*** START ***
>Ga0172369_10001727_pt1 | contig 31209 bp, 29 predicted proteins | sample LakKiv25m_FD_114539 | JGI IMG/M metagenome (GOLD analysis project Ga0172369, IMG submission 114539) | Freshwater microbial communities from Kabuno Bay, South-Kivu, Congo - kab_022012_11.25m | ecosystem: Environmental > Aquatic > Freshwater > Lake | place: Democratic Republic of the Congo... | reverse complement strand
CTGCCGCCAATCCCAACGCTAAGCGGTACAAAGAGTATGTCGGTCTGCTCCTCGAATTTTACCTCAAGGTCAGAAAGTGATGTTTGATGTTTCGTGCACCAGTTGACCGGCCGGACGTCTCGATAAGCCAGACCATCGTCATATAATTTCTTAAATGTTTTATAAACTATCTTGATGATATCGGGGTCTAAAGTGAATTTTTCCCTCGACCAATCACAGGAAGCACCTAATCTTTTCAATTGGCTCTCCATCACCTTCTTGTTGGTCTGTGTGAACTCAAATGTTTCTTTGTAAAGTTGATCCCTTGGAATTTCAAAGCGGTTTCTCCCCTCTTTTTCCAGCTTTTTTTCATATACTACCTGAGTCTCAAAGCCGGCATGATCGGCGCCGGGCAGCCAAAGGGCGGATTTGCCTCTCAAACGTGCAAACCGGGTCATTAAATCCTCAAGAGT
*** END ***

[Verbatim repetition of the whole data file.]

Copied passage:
>Ga0172369_10001727_pt1 | contig 31209 bp, 29 predicted proteins | sample LakKiv25m_FD_114539 | JGI IMG/M metagenome (GOLD analysis project Ga0172369, IMG submission 114539) | Freshwater microbial communities from Kabuno Bay, South-Kivu, Congo - kab_022012_11.25m | ecosystem: Environmental > Aquatic > Freshwater > Lake | place: Democratic Republic of the Congo... | reverse complement strand
CTGCCGCCAATCCCAACGCTAAGCGGTACAAAGAGTATGTCGGTCTGCTCCTCGAATTTTACCTCAAGGTCAGAAAGTGATGTTTGATGTTTCGTGCACCAGTTGACCGGCCGGACGTCTCGATAAGCCAGACCATCGTCATATAATTTCTTAAATGTTTTATAAACTATCTTGATGATATCGGGGTCTAAAGTGAATTTTTCCCTCGACCAATCACAGGAAGCACCTAATCTTTTCAATTGGCTCTCCATCACCTTCTTGTTGGTCTGTGTGAACTCAAATGTTTCTTTGTAAAGTTGATCCCTTGGAATTTCAAAGCGGTTTCTCCCCTCTTTTTCCAGCTTTTTTTCATATACTACCTGAGTCTCAAAGCCGGCATGATCGGCGCCGGGCAGCCAAAGGGCGGATTTGCCTCTCAAACGTGCAAACCGGGTCATTAAATCCTCAAGAGT